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What You Should Know About Eye Care And Screen Time During The Coronavirus Pandemic

Because you're not getting off your phone anytime soon.

Blink a few times. Feel better? If you’ve been home because of the COVID-19 pandemic, your eyes are probably bone-dry from looking at a computer or phone screen all day.

The obvious solution to this very preventable problem is to stop looking at screens. But for many, especially those working from home or attending online classes, reducing screen time is easier said than done.

That’s without even mentioning how screens have become a primary mode of socializing and keeping spirits up during these uncertain times. If Zoom calls and Netflix marathons are part of your self-care regimen, taking care of one’s ocular health may seem like a secondary concern.

We asked eye-care experts what Canadians should know about their eye health during COVID-19:

First off, your dry eyes don’t mean your health is at risk

Dr. Raj Rathee, chair of Eye Physicians and Surgeons of Ontario, notes that many Canadians are afraid that mild issues with their eyes are harmful. In reality, screen fatigue during the pandemic will likely have no lasting impact on your overall health.

“Fatigue, dry eyes, screen fatigue, they’re all annoyances. They can affect your long-term health [if they become chronic conditions] ... I underline this a thousand times, because fear of consequences is a big problem.”

He says the danger of overusing screens comes from the lack of blinking, which happens because of how hard someone may concentrate on what they’re seeing.

Blink if you're reading this photo caption.
MangoStar_Studio via Getty Images
Blink if you're reading this photo caption.

Instead of “over-researching” your dry and screen-strained eyes, which may contribute to unnecessary health anxiety, he suggests informing yourself with a few reliable sources, such as trust-worthy eye-care websites like the Canadian Journal of Ophthalmology and government sources. And if you’re dealing with a severe eye concern such as injury or sudden vision loss consult with a medical professional; as they offer essential services, opthamologists are still seeing patients.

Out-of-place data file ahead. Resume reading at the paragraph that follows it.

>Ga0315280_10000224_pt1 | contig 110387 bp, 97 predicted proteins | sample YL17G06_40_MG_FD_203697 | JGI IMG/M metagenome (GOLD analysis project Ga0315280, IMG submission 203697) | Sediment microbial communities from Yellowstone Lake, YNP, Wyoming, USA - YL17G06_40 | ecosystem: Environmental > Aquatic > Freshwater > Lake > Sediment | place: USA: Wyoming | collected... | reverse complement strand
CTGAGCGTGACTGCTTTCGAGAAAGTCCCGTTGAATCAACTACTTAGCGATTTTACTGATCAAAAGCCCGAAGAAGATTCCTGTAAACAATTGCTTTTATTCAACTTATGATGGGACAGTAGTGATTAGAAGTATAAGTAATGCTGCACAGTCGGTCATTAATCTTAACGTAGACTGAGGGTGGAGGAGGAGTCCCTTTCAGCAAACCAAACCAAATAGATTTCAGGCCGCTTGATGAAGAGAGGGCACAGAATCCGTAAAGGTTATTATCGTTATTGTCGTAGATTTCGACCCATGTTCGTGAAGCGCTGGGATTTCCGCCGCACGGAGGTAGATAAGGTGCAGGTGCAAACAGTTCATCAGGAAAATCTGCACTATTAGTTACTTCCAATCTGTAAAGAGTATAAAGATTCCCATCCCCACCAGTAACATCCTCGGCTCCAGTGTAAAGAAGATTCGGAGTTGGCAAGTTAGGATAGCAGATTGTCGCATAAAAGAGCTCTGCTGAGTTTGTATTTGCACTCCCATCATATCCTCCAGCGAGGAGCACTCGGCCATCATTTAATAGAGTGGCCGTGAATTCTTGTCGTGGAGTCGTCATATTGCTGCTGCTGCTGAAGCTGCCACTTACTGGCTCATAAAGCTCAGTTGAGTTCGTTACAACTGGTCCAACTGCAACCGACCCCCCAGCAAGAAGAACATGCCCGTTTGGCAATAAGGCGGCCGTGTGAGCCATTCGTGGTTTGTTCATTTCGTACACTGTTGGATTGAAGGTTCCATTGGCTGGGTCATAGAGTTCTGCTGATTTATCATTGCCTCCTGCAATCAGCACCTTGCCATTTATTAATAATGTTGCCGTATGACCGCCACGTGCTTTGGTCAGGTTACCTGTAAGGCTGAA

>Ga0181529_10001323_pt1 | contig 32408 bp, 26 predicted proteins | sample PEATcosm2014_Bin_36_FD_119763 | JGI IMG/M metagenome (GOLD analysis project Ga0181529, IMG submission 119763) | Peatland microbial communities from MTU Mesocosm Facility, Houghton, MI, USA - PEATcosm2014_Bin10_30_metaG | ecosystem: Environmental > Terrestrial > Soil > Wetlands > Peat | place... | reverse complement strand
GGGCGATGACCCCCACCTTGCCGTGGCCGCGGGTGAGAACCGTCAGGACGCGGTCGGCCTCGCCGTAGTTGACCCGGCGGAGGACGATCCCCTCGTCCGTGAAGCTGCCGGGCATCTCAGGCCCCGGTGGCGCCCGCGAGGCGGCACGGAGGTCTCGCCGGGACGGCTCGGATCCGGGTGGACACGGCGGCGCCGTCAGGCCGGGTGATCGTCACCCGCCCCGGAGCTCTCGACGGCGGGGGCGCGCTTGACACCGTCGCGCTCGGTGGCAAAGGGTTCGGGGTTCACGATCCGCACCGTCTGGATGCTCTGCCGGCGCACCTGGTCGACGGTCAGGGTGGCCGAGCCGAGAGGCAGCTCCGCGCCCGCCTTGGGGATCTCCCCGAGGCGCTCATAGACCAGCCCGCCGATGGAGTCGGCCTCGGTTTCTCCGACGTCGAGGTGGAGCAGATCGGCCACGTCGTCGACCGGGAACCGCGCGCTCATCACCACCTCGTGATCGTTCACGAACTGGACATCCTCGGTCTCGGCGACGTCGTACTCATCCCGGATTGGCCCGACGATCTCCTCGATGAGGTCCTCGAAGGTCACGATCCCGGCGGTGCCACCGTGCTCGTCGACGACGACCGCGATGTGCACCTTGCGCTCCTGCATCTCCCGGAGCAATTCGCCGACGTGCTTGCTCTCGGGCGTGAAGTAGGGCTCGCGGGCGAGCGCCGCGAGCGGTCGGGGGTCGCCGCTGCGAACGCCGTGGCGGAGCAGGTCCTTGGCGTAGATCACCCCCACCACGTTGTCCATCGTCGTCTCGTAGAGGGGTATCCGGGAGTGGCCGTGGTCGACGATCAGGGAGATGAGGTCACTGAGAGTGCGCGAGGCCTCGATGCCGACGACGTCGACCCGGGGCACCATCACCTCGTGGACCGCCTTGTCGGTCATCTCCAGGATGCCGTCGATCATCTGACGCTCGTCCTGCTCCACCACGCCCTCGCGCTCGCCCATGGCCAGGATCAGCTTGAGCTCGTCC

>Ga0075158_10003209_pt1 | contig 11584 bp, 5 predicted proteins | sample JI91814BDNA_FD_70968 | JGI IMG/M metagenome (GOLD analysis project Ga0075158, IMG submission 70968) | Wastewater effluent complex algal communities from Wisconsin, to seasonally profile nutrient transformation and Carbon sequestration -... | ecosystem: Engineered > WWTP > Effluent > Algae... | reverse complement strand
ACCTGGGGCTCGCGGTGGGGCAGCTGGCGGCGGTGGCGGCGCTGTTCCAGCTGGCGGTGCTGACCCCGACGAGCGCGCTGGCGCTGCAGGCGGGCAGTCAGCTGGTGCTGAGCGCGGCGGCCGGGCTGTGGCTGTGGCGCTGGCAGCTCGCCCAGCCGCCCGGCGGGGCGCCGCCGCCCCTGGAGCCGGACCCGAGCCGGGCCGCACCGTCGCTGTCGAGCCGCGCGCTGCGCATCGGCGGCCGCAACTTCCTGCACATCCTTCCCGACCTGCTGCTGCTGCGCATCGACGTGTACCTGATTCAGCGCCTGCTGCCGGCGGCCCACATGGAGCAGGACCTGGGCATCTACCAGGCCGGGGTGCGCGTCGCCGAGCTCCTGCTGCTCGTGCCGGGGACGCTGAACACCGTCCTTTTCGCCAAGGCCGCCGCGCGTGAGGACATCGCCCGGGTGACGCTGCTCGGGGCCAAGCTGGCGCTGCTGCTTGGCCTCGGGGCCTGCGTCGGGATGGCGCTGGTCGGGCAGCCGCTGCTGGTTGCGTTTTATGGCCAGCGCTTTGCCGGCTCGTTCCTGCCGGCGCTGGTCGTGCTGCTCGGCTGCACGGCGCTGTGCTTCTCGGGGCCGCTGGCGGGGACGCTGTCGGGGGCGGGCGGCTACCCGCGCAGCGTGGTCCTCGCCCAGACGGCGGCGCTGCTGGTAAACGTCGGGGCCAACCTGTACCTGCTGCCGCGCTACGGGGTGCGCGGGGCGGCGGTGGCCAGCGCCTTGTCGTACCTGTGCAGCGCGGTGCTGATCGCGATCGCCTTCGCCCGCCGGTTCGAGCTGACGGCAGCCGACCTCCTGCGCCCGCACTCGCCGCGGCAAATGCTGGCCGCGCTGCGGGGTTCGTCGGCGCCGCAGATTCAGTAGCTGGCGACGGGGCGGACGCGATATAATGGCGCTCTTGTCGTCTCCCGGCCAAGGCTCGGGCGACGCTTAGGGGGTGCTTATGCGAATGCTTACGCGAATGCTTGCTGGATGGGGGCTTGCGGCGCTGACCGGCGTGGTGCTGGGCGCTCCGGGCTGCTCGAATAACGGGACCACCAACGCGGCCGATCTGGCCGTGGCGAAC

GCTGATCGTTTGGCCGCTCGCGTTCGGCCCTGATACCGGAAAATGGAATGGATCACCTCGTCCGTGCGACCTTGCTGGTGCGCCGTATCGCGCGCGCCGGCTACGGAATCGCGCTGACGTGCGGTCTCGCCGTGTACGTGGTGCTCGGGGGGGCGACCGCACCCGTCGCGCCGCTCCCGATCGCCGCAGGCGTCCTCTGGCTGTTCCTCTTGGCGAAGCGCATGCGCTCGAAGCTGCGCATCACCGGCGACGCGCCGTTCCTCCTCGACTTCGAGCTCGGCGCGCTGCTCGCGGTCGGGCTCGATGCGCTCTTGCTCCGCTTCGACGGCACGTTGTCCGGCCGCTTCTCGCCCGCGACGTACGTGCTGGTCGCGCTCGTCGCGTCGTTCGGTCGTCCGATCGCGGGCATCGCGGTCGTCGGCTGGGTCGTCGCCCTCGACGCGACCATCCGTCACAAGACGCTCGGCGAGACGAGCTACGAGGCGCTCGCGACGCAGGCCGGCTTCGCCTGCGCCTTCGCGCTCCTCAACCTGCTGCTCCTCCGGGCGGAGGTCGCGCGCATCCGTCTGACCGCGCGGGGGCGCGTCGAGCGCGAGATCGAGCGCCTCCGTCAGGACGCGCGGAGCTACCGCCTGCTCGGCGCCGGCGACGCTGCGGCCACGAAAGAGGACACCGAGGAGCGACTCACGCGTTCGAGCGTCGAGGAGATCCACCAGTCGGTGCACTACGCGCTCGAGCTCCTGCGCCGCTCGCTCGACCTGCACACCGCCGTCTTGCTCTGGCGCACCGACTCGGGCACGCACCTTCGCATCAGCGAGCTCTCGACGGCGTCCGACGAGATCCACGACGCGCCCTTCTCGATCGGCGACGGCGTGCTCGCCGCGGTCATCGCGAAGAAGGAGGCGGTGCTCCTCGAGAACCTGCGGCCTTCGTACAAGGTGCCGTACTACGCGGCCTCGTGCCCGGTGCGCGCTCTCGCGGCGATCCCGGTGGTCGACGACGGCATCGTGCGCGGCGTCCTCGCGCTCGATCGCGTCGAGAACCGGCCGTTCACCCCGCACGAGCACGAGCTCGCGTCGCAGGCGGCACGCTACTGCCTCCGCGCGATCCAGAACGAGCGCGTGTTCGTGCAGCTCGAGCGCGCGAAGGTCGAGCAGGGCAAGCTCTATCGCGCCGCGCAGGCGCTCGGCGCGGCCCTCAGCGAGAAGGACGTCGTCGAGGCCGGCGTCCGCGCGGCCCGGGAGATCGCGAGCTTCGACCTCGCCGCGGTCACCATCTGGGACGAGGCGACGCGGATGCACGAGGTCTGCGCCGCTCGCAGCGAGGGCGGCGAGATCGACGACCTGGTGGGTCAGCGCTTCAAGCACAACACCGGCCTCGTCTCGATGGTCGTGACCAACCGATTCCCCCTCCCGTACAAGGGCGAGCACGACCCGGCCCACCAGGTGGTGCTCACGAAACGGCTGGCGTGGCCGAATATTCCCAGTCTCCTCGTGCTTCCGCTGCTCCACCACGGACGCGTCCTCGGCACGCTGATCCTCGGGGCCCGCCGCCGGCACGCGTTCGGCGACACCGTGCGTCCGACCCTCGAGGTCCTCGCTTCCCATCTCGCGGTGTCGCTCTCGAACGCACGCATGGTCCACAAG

Try the 20/20/20 exercise

Dr. Yvonne Buys, a University of Toronto professor in the department of ophthalmology and president of the Canadian Ophthalmological Society, notes that many eye-care experts recommend the 20/20/20 exercise to people dealing with screen-related eye fatigue.

“Every 20 minutes that you’ve been on the screen, take a 20-second break,” Buys advises. During that break, she suggests looking at something around 20 feet away in order to relax some of the muscles in your eye.

Bump up your text size

Different reasons for eye issues require different approaches. If your eyes aren’t dry, but are strained by looking at a screen, Buys notes that it may be helpful to increase your device’s font size.

Buying glasses with blue light filters — worth it?

A common belief is that blue light from screens causes eye problems, which has led to a market for eyewear that can filter out blue light. But think twice before you add a similar product to your online shopping cart.

Watch: Blue light might not actually be that bad for you after all. Story continues below.

The American Academy of Ophthalmology went on record to shut this notion down, stating that there’s “no evidence that the kind or amount of light coming from computer screens is damaging to the eyes.”

Use eye drops generously

Rathee says people with dry eyes shouldn’t worry about overusing eye lubricants like artificial tears.

Liberal use of artificial tears is perfectly fine if you have screen fatigue.
SelectStock via Getty Images
Liberal use of artificial tears is perfectly fine if you have screen fatigue.

“People think drops are some kind of medicine,” he said. “Just like moisturizer we put on our skin, moisturizing drops can help prevent things from getting worse.”

Drinking water can also help re-hydrate your system, he adds.

A compress can work wonders

Dry and strained eyes can also be soothed with warm compresses applied a few times daily, Rathee notes.

If you don’t own a store-bought gel compress, it’s easy to DIY at home: A towel soaked with warm water can be placed on closed eyes for a few minutes.

However, if eyes are itchy, due to irritation caused by allergies or dust, for example, a cold compress is more effective.

Could eye pain be a COVID-19 symptom?

Data scientist Seth Stephens-Davidowitz noted a spike in online searches of “my eyes hurt” in regions with high amounts of reported COVID-19 cases, suggesting that eye pain may be an underreported symptom of the disease.

However, Rathee cautions against thinking eye annoyances or eye pain in isolation is a symptom of having contracted the virus as Canadian eye experts haven’t found a link and any theories are currently conjecture.

While eye pain alone may not be confirmed as a COVID-19 symptom, pink eye, also known as conjunctivitis, has been confirmed as a presenting symptom among cases, Buys says. She also adds that the Canadian Journal of Ophthalmology detailed a case earlier this month where conjunctivitis was a presenting symptom.

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